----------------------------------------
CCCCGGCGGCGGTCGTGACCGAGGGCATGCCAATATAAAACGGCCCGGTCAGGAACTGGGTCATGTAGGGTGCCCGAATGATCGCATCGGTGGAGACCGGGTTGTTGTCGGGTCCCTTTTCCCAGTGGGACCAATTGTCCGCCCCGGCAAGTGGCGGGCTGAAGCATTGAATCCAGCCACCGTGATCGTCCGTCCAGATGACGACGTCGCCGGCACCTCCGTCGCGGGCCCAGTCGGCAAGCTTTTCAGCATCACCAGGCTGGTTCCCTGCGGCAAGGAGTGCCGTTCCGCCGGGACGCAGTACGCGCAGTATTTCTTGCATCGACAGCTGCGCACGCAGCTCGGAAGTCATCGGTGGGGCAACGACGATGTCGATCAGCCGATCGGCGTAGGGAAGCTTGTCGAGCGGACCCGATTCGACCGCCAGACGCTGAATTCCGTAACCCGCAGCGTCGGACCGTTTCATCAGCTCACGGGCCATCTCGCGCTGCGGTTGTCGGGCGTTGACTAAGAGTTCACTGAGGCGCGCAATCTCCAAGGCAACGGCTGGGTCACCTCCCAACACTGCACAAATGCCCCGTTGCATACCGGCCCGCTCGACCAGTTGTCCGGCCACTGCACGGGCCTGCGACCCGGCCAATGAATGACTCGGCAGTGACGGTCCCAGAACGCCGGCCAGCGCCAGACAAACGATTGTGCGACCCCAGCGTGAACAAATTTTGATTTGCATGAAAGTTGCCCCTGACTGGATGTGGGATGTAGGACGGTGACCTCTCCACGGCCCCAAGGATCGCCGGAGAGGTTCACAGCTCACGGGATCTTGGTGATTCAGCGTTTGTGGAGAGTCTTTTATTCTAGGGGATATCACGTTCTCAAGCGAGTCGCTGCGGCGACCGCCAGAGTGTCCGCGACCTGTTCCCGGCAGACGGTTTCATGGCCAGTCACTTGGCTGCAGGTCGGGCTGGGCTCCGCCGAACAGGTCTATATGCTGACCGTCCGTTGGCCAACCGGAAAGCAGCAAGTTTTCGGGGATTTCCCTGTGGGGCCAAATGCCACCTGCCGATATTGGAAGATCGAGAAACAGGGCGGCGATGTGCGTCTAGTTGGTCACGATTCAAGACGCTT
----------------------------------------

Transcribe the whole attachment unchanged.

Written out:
CCCCGGCGGCGGTCGTGACCGAGGGCATGCCAATATAAAACGGCCCGGTCAGGAACTGGGTCATGTAGGGTGCCCGAATGATCGCATCGGTGGAGACCGGGTTGTTGTCGGGTCCCTTTTCCCAGTGGGACCAATTGTCCGCCCCGGCAAGTGGCGGGCTGAAGCATTGAATCCAGCCACCGTGATCGTCCGTCCAGATGACGACGTCGCCGGCACCTCCGTCGCGGGCCCAGTCGGCAAGCTTTTCAGCATCACCAGGCTGGTTCCCTGCGGCAAGGAGTGCCGTTCCGCCGGGACGCAGTACGCGCAGTATTTCTTGCATCGACAGCTGCGCACGCAGCTCGGAAGTCATCGGTGGGGCAACGACGATGTCGATCAGCCGATCGGCGTAGGGAAGCTTGTCGAGCGGACCCGATTCGACCGCCAGACGCTGAATTCCGTAACCCGCAGCGTCGGACCGTTTCATCAGCTCACGGGCCATCTCGCGCTGCGGTTGTCGGGCGTTGACTAAGAGTTCACTGAGGCGCGCAATCTCCAAGGCAACGGCTGGGTCACCTCCCAACACTGCACAAATGCCCCGTTGCATACCGGCCCGCTCGACCAGTTGTCCGGCCACTGCACGGGCCTGCGACCCGGCCAATGAATGACTCGGCAGTGACGGTCCCAGAACGCCGGCCAGCGCCAGACAAACGATTGTGCGACCCCAGCGTGAACAAATTTTGATTTGCATGAAAGTTGCCCCTGACTGGATGTGGGATGTAGGACGGTGACCTCTCCACGGCCCCAAGGATCGCCGGAGAGGTTCACAGCTCACGGGATCTTGGTGATTCAGCGTTTGTGGAGAGTCTTTTATTCTAGGGGATATCACGTTCTCAAGCGAGTCGCTGCGGCGACCGCCAGAGTGTCCGCGACCTGTTCCCGGCAGACGGTTTCATGGCCAGTCACTTGGCTGCAGGTCGGGCTGGGCTCCGCCGAACAGGTCTATATGCTGACCGTCCGTTGGCCAACCGGAAAGCAGCAAGTTTTCGGGGATTTCCCTGTGGGGCCAAATGCCACCTGCCGATATTGGAAGATCGAGAAACAGGGCGGCGATGTGCGTCTAGTTGGTCACGATTCAAGACGCTT